Background: As the U.S. population grows older, supporting healthy aging becomes even more important. The number of people aged 65 and older will reach nearly 81 million by 2040, which is more than twice as many as in 2000. Improving healthcare for older adults will help more people maintain their abilities, independence, and quality of life.
Involving older adults in research leads to more effective ways to support their health. Yet, researchers often do not involve them. Many research teams lack the community partnerships, resources, and stakeholder engagement skills to benefit from the guidance of older adult advisors.
Proposed Solution to the Problem: This project will support healthy aging by showing that older adult advisors can improve health research—and by making it easy for researchers to collaborate with older adults to discuss study design, important outcomes, recruitment, and retention of older persons in these studies. Further, engaging healthcare stakeholders (e.g., patients, providers) is a critical component to improving care delivery and health outcomes and is in alignment with PCOR/CER priorities and mission.
Objectives: Both an urban Board of Older Adult Advisors (BOAA) and a rural BOAA will be created. BOAA members will have an interest in health issues and receive training to provide feedback on research plans. Each BOAA will meet every other month with a researcher, who will bring specific questions to the group. While the BOAAs will provide guidance on a range of questions, the groups will focus on research designed to improve healthcare for older adults, increase their involvement in health decisions, and make care more responsive to their needs and priorities.
The two BOAAs will reflect different life experiences and health needs. In Wisconsin, older adults in rural areas and older people of color in urban areas often have worse health outcomes. To address these disparities, one BOAA will include lower-income residents of rural Iowa County. The other will include lower-income people of color from the city of Madison.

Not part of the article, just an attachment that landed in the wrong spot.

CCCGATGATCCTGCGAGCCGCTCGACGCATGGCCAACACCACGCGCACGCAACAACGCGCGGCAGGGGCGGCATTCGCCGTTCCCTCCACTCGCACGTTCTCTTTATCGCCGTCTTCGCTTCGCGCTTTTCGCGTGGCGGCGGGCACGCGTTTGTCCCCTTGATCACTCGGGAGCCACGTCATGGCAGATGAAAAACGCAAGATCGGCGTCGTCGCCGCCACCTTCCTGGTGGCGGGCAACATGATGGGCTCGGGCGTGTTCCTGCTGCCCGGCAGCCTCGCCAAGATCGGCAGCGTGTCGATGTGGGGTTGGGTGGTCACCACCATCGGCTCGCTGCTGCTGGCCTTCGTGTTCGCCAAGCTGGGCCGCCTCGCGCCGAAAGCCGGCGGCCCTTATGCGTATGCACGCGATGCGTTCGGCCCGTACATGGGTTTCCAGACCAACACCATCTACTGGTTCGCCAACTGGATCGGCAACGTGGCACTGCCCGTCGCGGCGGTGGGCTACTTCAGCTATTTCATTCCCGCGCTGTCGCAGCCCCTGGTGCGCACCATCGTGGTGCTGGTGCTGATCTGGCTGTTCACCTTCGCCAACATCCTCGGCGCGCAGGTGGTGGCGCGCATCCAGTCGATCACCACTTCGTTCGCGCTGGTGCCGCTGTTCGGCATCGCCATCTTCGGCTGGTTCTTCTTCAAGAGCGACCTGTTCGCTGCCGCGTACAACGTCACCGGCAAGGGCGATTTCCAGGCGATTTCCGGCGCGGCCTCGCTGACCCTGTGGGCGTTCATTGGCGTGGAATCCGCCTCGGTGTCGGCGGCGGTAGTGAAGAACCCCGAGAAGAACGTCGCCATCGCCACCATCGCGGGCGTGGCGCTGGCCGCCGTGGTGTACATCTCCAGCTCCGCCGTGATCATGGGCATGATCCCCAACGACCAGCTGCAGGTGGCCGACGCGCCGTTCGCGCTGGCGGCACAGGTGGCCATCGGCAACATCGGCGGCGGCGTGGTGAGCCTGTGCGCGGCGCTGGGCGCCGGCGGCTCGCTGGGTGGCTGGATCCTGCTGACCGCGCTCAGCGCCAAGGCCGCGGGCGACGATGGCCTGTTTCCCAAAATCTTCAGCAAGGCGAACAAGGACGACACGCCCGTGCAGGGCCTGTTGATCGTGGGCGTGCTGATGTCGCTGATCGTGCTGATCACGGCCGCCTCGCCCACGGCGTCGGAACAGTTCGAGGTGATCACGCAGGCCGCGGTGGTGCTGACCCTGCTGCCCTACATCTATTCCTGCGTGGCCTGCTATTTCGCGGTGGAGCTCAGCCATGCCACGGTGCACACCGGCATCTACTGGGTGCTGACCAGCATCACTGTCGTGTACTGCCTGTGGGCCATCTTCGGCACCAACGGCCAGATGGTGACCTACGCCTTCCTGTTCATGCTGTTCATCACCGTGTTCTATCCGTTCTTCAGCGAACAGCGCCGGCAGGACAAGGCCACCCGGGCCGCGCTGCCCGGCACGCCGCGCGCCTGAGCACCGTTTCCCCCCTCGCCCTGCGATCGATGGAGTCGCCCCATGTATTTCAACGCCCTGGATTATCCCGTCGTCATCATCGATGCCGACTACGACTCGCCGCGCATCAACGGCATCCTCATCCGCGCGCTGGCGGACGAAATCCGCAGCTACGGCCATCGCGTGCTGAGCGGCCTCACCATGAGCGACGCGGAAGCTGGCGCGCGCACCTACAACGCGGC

Activities: The project team will work with the NewBridge senior services agency and Lussier Community Education Center in Madison, and the Iowa County Veterans Service Office and Aging and Disability Resource Center of Southwest Wisconsin to recruit older adults. Each BOAA will have ten members. Consistent with stakeholder engagement principles, the team will work with BOAA members to establish each group’s mission, community agreement, and meeting processes. Co-creating the meeting processes promotes shared control, affirms members’ perspectives, and promotes deeper involvement of BOAA members.
Health researchers at the University of Wisconsin (UW)–Madison will be engaged and prepared to meet with the BOAAs. Older adult health, health disparities, and rural health are priority research areas at UW–Madison. The extensive network at UW–Madison, including the Center for Aging Research and Education, Institute for Clinical and Translational Research (ICTR), Marshfield Clinical Research Institute, and ICTR- Community Academic Partnerships, provides access to numerous researchers conducting PCOR/CER research. These researchers would benefit from the ability to access and work with the BOAAS.
Following meetings, BOAA members and researchers will be asked how meetings could be improved. For this project to be successful and sustainable, all participants must benefit from meetings.
Projected Outcomes and Outputs: Resources that could be used by researchers at other institutions will be developed. These will include recruiting strategies and materials developed for older adults from different geographic and racial/ethnic communities, BOAA meeting processes, examples of how BOAA guidance impacted health research plans, and lessons learned from BOAA members’ and researchers’ perspectives. These will be included in a project dissemination toolkit, walking researchers through the approach and outlining different ways to increase their engagement of older adults.
Patient and Stakeholder Engagement Plan: Throughout project planning and implementation, older adults, community partners, and health researchers have been engaged and consulted. The team will work with rural and urban community groups to reach older adults and recruit BOAA members. Health researchers will become involved through campus networks, including the UW–Madison Institute on Aging, Center for Demography of Health and Aging, Center for Health Disparities Research, and the Institute for Clinical and Translational Research.
Project Collaborators: This project will be led by the UW–Madison School of Nursing’s Center for Aging Research and Education, with involvement throughout from the Wisconsin Network for Research Support.